7 Sleep Positions That Can Tame Your Pain

March 21, 2019

Improving your nighttime posture can relieve discomfort and keep your joints healthy and strong.

Best and Worst Sleeping Positions

Your favorite sleep position comes down to one factor: comfort.

Problem is, what’s comfortable tonight may lead to considerable discomfort tomorrow: a crick in your neck, a tingling arm, maybe even heartburn.

That’s because we naturally shift our bodies during the day to avoid discomfort, says Scott Bautch, D.C., president of the American Chiropractic Association’s Council on Occupational Health.

But when we’re out cold, we can stay stuck in an odd position until it causes enough pain to wake us.

Odd sleeping postures become more common as we age, because we tend to have less “range of motion” in our joints.

In other words, it’s really important to rethink—and rearrange—your sleep position to ensure you get the rest you need.

Shift into Neutral at Night

Fixing your sleep posture, says Bautch, can not only relieve pain right away—it can prevent it.

The key is to put your body into a “neutral” position, or where no part of the body is stretched, wedged, squashed, or twisted, says physical therapist Kathleen Walworth, P.T., D.P.T., of Athletico Physical Therapy in Brooklyn, Michigan.

What that looks like: Your skeleton is properly aligned with your spine in a healthy c-shape curve, your head isn’t too high or low on the pillow, and your limbs are in a position that you could hold comfortably for hours.

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Sounds simple, right? Trouble is, the best neutral position changes with certain health conditions.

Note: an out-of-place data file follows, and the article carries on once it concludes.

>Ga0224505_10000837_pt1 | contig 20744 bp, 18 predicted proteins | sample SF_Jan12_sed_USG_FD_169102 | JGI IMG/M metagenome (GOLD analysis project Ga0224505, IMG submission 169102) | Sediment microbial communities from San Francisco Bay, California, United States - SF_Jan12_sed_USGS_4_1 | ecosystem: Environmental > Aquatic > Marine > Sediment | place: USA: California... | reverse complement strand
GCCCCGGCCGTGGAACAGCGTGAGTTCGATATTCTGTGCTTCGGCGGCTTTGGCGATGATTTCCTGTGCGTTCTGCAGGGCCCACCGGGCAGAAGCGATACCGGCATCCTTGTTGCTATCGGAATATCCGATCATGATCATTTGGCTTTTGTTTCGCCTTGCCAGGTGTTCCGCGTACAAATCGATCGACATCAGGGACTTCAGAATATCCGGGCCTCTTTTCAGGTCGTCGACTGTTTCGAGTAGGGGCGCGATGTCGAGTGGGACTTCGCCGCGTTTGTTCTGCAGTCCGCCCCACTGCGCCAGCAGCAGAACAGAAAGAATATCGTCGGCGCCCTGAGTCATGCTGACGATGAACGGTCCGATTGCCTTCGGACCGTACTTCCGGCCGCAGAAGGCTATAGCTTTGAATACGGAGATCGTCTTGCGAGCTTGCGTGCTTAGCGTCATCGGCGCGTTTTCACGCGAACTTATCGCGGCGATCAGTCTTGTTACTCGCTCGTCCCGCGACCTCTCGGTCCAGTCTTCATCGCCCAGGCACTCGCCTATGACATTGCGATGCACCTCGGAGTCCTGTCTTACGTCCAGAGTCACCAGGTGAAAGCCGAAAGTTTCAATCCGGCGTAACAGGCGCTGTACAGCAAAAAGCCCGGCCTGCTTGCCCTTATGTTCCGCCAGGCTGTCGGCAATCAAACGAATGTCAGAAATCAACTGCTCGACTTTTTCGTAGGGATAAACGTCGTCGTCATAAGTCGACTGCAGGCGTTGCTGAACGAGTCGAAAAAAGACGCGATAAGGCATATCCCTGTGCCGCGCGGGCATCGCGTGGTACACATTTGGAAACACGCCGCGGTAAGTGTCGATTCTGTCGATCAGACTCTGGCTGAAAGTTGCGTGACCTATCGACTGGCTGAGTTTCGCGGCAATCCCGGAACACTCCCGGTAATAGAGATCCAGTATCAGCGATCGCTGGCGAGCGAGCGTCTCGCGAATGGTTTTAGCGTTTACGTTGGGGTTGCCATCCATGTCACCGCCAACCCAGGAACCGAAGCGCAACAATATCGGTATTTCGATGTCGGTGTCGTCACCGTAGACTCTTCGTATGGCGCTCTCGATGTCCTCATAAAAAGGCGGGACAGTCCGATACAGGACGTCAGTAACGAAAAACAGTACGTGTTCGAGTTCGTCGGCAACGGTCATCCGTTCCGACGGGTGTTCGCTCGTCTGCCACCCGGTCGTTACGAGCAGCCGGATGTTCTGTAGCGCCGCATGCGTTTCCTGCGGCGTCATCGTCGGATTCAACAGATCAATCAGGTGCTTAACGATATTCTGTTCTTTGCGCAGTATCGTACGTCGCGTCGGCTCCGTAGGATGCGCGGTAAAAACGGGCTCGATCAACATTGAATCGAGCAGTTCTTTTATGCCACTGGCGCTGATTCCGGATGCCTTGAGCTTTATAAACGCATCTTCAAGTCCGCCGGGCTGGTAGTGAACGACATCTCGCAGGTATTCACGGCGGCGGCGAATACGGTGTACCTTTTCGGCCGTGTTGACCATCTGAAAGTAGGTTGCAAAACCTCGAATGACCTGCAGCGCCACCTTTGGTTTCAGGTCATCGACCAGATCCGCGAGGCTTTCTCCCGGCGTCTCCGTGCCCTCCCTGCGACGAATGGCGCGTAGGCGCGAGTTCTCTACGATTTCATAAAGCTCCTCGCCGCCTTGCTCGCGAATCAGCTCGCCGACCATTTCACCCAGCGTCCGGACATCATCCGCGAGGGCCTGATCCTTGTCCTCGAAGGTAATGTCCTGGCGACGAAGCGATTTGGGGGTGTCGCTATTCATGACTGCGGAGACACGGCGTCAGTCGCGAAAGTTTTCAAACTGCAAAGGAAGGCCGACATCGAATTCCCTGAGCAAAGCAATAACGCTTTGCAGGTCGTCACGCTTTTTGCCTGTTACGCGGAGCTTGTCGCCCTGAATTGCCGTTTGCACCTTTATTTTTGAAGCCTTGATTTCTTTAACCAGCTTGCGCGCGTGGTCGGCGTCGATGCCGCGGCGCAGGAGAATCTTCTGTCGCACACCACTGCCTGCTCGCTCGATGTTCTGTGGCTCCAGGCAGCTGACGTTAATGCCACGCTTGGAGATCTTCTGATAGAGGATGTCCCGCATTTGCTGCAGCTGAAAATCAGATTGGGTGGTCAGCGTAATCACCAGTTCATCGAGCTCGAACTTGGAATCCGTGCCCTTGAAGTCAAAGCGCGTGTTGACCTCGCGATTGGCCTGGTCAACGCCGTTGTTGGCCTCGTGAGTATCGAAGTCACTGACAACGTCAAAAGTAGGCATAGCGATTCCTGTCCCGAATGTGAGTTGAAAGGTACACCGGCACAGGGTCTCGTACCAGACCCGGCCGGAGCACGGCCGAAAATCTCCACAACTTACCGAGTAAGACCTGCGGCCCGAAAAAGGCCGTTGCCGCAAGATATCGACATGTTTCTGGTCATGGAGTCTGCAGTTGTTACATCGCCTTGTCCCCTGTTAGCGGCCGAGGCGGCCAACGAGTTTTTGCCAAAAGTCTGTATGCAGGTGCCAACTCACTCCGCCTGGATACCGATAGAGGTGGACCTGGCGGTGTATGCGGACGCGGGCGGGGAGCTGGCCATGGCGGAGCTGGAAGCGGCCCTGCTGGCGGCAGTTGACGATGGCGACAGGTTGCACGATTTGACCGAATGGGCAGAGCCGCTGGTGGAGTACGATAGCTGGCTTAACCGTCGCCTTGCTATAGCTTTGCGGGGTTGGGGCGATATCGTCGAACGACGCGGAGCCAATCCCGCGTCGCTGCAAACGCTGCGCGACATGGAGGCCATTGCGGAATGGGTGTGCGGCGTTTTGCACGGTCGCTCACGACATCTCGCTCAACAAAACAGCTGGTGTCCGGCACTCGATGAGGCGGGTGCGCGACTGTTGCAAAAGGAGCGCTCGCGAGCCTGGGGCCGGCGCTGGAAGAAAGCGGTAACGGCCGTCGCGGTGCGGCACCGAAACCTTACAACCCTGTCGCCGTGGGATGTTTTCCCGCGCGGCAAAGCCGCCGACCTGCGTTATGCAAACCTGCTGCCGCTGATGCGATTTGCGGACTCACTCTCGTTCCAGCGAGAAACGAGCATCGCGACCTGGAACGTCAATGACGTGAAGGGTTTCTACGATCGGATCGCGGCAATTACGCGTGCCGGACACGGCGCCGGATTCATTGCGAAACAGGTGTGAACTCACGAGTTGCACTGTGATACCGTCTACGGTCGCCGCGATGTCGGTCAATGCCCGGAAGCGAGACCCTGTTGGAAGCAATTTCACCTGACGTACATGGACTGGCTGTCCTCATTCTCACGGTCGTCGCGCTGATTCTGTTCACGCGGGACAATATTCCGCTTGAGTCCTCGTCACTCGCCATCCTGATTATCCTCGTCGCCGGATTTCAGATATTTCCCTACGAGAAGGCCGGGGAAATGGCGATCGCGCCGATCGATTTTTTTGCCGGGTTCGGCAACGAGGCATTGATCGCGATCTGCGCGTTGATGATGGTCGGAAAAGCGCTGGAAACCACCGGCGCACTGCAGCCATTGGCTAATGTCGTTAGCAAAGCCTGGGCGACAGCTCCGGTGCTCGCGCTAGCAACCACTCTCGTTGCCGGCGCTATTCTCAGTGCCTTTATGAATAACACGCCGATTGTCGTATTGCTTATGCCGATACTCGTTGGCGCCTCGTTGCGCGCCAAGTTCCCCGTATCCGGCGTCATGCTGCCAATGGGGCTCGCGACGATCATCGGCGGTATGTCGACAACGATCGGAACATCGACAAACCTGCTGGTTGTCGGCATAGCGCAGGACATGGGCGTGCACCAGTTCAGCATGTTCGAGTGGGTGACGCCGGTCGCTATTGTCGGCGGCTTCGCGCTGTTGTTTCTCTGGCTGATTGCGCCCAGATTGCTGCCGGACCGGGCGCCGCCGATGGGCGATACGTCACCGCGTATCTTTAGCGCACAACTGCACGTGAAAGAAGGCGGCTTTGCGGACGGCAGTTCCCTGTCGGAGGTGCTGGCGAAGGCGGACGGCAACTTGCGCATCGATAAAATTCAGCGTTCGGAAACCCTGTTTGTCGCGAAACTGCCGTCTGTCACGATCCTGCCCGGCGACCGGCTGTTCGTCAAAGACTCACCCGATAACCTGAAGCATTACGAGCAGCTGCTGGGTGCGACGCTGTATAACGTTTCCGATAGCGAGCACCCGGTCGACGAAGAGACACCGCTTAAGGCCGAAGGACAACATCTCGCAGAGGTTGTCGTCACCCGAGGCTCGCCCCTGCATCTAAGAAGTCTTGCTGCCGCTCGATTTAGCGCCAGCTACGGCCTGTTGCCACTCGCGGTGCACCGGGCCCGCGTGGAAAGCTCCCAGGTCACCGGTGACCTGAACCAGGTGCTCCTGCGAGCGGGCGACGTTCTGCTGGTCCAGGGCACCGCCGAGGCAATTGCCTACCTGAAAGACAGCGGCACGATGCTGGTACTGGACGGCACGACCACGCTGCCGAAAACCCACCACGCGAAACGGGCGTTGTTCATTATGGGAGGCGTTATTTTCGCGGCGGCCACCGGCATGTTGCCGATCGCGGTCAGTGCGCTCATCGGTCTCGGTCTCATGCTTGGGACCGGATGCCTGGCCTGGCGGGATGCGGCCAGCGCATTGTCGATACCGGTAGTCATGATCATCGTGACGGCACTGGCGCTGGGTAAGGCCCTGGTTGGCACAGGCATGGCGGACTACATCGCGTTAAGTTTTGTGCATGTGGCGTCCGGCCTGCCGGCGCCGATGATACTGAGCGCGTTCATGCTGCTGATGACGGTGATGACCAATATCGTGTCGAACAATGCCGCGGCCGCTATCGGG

Here are some healthy ways to adjust your sleep position based on any current aches, pains, and health problems—plus some extra pillow placement tips to make it easier to stay in the right sleep posture all night long.

Your Condition: Back Pain
Best Sleep Position: Your Back

According to W. Chris Winter, M.D., author of The Sleep Solution: Why Your Sleep Is Broken and How to Fix It, your spine is happier when you sleep on your back.

Resting on the belly accentuates the curves in your lower back and neck, making them go up and down in an s-shape like a roller coaster. Sleeping on your back, he says, allows your lower back to remain in the natural c-shape curve you were born with.

To take pressure off your lower back, slide a pillow under your knees. If you’re a habitual side sleeper, slip a pillow between your knees for a more neutral posture.

If you simply can’t break the habit of stomach sleeping, lay on top of a pillow (place it from chest to hips), which will straighten those back curves.

Your Condition: Neck Pain
Best Sleep Position: Your Back or Side

When you sleep on your stomach, you have to rotate your head to breathe, putting your neck in a dangerously awkward position.

And if your most beloved sleep companion is an overly fluffy pillow, you might want to consider parting ways. It may be putting your neck and spine alignment out of whack.

For an easy way to check the suitability of your current pillow, lie on your bed on your back with your head on your pillow—then take a selfie or look in a hand mirror. If the photo shows the skin on your neck bunching up, you need a thinner pillow.

Your Condition: Shoulder Pain
Best Sleep Position: Your Back or “Good” Side